Sunday, January 31, 2010

Fourth Sunday in ordinary Time, 2010

Readings for January 31, 2010, Fourth Sunday in Ordinary Time:

Fourth Sunday in ordinary Time, 2010

By Deacon Lawrence N. Kaas
January 31, 2010

Ecclesiology is a big word Father used last week and is from the word Ecclesial pertaining to the Church as the community of believers, with stress on their Faith and union through Love, and on the invisible operation of divine grace among the faithful. I'm telling you this because we had to take a course on the subject before ordination. Our teacher was Abbot Jerome and he gives us this book to read and of course you look who wrote it and it says, Abbot Jerome, so I'm wondering is this the only way to get rid of this book?

As the story goes we are assigned to read the first three chapters for the first class. OK, so I read the chapters and Oh my Gosh, what did he try to say? So the next class I finally raised my hand and asked, "Abbot what were you trying to say in these three chapters?" And he laughed, and said you'll understand the rest of the book, so I said, "why would you write something that no one can understand?" You have to keep your standing in academia somehow, he said.

The point to be made, I think, is that it is not necessary to make Church that complicated. For the most part we are a simple people with a simple Faith hat reflects the Life of Christ in the World.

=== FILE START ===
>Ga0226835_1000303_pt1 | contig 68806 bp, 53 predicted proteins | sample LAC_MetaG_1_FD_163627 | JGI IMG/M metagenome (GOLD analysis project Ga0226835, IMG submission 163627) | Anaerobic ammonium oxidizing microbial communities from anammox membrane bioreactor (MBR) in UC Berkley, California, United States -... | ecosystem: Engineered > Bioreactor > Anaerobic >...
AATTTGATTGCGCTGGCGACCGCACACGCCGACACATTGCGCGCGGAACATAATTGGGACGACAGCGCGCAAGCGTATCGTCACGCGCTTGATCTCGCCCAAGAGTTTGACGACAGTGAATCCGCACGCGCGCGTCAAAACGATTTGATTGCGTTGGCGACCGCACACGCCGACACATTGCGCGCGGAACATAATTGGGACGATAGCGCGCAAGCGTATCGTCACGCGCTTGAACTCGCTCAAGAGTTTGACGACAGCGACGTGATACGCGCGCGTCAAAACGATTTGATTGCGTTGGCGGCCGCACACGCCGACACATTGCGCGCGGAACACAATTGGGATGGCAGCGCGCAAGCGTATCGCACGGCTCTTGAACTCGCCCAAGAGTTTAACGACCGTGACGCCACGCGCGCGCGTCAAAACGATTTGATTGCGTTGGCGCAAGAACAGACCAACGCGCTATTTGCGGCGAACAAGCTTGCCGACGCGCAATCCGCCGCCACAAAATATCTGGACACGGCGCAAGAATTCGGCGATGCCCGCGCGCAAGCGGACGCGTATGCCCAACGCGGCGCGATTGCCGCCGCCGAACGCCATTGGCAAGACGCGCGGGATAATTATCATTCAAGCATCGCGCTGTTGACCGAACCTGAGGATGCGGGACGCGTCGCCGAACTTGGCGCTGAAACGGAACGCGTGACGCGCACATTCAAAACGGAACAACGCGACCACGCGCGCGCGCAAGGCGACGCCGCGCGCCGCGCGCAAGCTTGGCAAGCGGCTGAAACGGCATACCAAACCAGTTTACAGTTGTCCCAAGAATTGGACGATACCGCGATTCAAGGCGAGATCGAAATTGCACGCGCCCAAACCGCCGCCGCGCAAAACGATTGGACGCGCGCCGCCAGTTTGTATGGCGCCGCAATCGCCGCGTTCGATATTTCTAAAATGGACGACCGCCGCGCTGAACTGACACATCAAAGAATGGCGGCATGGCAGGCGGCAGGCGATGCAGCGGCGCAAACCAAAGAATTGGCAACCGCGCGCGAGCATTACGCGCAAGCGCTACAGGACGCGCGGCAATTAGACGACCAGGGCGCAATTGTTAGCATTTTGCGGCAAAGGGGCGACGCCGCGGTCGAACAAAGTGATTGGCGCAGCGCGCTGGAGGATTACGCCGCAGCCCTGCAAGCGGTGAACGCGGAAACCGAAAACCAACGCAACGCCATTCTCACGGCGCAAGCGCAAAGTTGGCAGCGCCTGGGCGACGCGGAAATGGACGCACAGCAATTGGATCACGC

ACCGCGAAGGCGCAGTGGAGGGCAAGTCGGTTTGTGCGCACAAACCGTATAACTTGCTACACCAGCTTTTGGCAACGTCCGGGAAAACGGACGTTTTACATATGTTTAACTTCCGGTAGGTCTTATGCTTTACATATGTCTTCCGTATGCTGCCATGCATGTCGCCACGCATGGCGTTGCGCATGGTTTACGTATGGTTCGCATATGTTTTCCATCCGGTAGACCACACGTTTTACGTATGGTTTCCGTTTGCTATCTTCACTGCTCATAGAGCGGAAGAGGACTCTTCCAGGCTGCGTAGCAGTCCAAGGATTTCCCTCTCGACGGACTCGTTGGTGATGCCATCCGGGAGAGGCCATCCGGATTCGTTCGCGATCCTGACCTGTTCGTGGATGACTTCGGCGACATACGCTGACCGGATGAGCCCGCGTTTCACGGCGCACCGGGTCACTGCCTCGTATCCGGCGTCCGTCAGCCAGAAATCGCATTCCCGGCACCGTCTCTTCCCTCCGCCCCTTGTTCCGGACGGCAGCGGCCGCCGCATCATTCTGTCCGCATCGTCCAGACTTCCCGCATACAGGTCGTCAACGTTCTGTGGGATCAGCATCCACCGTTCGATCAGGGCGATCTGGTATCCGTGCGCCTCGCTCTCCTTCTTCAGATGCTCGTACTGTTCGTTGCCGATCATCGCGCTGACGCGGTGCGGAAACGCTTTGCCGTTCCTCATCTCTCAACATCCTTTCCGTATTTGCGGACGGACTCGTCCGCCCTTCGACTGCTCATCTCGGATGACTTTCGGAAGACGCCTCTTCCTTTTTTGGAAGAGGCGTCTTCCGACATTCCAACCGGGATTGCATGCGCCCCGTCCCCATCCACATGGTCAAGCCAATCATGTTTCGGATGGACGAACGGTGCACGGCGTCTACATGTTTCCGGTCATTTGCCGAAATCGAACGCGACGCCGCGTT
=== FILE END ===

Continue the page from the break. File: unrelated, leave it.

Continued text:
Some stories are happening right here in our parish: You may remember that some time ago Father had given a very good Homily about being GOOD. Very GOOD and well done. So next week was my turn to preach and so I titled my homily out loud: Good isn't good enough, you must be Holy. So what is come out of that is that as I greet people, I will often say, be good and they will respond, be holy. A simple greeting and yet meaningful. It's amazing how quickly the little kids caught on.

Another happening of late goes like this: I will say to someone, I worry about you! This went one for few weeks when one of the young ladies said, you should worry about him! That was my opening: There were a number of people and so I gathered them around and said to them, that I have a story to share! I said. "when my Agnes died and we gathered here, I walked into the Sanctuary and Bishop was setting in Father's chair, I didn't know he would be here, so I walked over and greeted him and said, we worry about you, and he said don't worry, pray. I responded, oh Bishop, it is a great privilege to worry about the people you Love! So you see, I told them, I worry about all of you because I Love you. If I didn't Love you I surely wouldn't worry about you. St, Paul, today, reminds us that Love never fails. Not only does Love never fail but it can not be made less by giving Love. Love given increases the capacity to Love. So if I say to you, I Love you, that doesn't mean I Love some one else less. Never, never be afraid to say I Love you!

Today's Gospel from Luke begins the story of the journey Jesus must make to instill the Good News of Salvation in the world. This journey of Jesus is the beginning of what was called the Way, well before the title Christian. Maybe the best way to share with you the 2nd half of my homily is to title it: